Yes, the YouTube photo at the top of this post is not normal GetReligion territory.
However, over the years we have taken more than our share of shots at branches of ESPN for covering stories about religious believers while paying little or no attention to the role that faith has played in their lives and stories. Silence or vague language has usually been the ESPN norm. However, on rare occasions, there has even been a dose of smirk -- or at the least, a digital rolling of the eyes -- added to some stories about faith-driven athletes.
So let's give credit where credit is due. Anyone who appreciates the world of news documentaries knows that the ESPN 30 for 30 team has been at the top of the pyramid for quite some time now when it comes to excellence.
Forget sports, for a minute. I'm talking about quality documentaries -- period. We are talking about films that take on complex, newsworthy subjects that, oh yeah, are linked to sports. I would put the classic "Roll Tide, War Eagle" in the same class with any film that I have seen on issues of race, class, tribal loyalties and the dark side of the human heart.
So this brings me to a recent 30 for 30 short entitled, "A.C. Green: Iron Virgin." That's the YouTube at the top of this post, but click here to go to the ESPN page dedicated to this film. You will want to check out the short commentary by director Isaac Feder, as well.
ESPN has not posted a major story, or transcript, linked to this project. Thus, it is rather hard to walk GetReligion readers through the specifics of what works in this short. Here is the online summary:
He played in a record 1,192 consecutive NBA games. As a power forward for the Los Angeles Lakers, he won three NBA championships. But what made A.C. Green truly distinctive was the courage of his convictions. As this ESPN 30 for 30 Short points out, Green was a devout Christian who maintained his virginity throughout his 16 years in the NBA, nine of them spent in the tempting, hedonistic atmosphere of Los Angeles. That didn't stop him from being a fierce, passionate competitor on the court. It just meant that he was someone who, as teammate James Worthy says, "could stay strong and not be broken." It was only after he retired after the 2000-01 season that Green got married.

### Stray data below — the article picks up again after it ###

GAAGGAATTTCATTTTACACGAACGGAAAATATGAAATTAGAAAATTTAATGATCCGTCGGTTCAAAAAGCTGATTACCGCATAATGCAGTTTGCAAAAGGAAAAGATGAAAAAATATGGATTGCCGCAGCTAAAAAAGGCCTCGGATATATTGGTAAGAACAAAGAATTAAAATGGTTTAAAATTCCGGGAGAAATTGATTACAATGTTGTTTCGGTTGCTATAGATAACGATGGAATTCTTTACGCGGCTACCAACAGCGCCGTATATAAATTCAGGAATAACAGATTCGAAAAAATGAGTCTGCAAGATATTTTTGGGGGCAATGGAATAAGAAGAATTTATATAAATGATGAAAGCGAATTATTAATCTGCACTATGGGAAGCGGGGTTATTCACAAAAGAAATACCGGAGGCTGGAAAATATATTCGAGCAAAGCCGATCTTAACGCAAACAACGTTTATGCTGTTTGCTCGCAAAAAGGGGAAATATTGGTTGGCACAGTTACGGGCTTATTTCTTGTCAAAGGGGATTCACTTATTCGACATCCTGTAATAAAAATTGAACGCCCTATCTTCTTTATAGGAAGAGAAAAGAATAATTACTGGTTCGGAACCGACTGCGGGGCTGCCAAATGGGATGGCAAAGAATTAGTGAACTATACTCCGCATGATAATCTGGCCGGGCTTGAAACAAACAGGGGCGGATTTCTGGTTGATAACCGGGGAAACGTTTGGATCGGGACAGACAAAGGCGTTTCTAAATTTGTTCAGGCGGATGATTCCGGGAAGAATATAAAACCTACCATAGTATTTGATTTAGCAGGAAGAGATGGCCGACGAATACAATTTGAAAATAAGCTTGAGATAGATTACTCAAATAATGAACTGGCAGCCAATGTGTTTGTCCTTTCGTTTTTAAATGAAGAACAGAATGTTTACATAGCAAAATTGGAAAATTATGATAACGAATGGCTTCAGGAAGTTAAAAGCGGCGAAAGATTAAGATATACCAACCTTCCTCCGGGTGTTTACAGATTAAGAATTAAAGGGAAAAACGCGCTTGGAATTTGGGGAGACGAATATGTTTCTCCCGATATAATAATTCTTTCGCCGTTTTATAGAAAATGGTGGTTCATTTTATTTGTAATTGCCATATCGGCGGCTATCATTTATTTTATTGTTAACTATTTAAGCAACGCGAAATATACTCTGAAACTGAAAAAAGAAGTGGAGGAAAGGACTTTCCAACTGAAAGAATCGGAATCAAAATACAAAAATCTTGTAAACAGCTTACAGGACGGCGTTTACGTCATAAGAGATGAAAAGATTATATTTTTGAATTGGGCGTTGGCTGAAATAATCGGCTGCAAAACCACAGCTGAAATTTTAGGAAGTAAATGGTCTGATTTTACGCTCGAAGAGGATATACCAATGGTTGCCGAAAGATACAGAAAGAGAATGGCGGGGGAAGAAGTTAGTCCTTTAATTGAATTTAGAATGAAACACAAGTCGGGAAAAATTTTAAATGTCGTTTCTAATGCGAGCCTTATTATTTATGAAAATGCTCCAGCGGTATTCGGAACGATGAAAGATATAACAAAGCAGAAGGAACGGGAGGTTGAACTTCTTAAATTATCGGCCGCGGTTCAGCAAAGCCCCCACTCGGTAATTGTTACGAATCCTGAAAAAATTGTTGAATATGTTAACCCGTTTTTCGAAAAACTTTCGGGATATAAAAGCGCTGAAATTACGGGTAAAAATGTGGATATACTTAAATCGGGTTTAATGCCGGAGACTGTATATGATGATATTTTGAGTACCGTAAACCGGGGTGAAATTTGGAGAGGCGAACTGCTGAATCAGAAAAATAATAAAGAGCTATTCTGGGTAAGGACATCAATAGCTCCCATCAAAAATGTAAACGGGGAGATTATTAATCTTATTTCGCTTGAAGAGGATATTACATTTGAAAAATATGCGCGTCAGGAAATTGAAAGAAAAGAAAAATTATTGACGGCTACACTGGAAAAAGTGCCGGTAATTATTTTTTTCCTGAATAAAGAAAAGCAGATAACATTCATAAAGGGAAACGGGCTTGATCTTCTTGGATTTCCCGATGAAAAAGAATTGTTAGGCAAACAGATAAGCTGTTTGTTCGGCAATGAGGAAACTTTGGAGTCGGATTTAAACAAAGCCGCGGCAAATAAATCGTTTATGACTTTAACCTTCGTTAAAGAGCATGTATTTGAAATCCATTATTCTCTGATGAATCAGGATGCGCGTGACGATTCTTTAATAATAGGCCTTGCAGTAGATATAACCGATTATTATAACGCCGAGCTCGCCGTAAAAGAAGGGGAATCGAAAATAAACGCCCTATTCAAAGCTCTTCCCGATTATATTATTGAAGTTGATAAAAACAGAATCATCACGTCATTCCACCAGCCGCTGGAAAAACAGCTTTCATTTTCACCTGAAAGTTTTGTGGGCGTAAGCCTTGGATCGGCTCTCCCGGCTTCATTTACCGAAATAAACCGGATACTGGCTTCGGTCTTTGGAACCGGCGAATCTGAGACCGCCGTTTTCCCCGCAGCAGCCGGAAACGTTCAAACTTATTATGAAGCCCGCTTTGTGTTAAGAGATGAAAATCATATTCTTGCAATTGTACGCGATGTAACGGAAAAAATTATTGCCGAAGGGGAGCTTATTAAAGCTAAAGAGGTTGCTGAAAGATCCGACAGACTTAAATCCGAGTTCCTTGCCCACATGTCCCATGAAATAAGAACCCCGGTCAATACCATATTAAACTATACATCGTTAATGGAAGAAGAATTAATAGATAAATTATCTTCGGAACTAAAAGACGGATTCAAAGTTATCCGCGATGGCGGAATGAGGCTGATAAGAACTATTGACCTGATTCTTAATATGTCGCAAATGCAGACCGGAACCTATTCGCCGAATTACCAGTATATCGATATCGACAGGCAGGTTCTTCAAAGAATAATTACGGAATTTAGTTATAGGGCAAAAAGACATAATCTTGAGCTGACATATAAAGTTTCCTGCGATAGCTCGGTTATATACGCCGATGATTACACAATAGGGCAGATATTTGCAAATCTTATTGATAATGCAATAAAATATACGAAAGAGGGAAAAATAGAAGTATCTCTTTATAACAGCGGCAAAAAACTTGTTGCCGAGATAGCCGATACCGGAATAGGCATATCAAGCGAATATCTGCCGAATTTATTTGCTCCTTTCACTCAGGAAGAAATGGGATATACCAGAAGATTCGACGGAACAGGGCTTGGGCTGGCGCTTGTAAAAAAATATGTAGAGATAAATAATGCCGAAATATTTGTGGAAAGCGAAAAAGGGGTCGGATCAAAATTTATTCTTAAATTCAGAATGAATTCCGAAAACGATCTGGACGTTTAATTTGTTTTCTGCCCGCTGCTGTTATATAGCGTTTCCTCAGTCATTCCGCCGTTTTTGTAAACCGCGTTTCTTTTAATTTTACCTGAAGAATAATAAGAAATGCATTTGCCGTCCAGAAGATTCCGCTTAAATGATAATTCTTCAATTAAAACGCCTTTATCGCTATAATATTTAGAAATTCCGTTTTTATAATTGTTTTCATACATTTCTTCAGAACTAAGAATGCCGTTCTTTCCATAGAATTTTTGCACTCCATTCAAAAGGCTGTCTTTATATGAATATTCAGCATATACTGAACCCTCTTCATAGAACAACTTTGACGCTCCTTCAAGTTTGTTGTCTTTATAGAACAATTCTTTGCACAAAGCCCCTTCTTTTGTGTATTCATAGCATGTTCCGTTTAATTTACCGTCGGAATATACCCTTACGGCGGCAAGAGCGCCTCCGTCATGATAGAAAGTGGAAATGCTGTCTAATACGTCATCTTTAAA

In all, Green played in 1192 straight NBA games -- a feat the NBA all but ignored.
One of the more memorable scenes in "Iron Virgin" is Green taking an elbow to the mouth and then need to retrieve one of his teeth from the court surface. He kept playing.
And, oh yes, Green was in the locker room of the Showtime Lakers during the same era that led -- in one way or another -- to one of the most poignant and important human stories of that era, which would be Magic Johnson having to walk away at the height of his hoops power due to AIDS.
One of the only weaknesses in this documentary is the absence of Johnson's voice. One man (backed by the great David Robinson of the San Antonio Spurs and others) was a voice for sexual abstinence before marriage. Magic made it clear in many of his statements that abstinence was a courageous choice, but not one that he was strong enough to make. So he promoted safe sex and abstinence, in a tense standoff.
The strongest point of "Iron Virgin"? That would be the foundation of interviews with Green's teammates who express a wry sense of amazement at his beliefs, while also showing tremendous love and respect for Green, the player and the man.
So watch the documentary and see what you think. And can you believe that there is only one comment attached to this film at the ESPN site?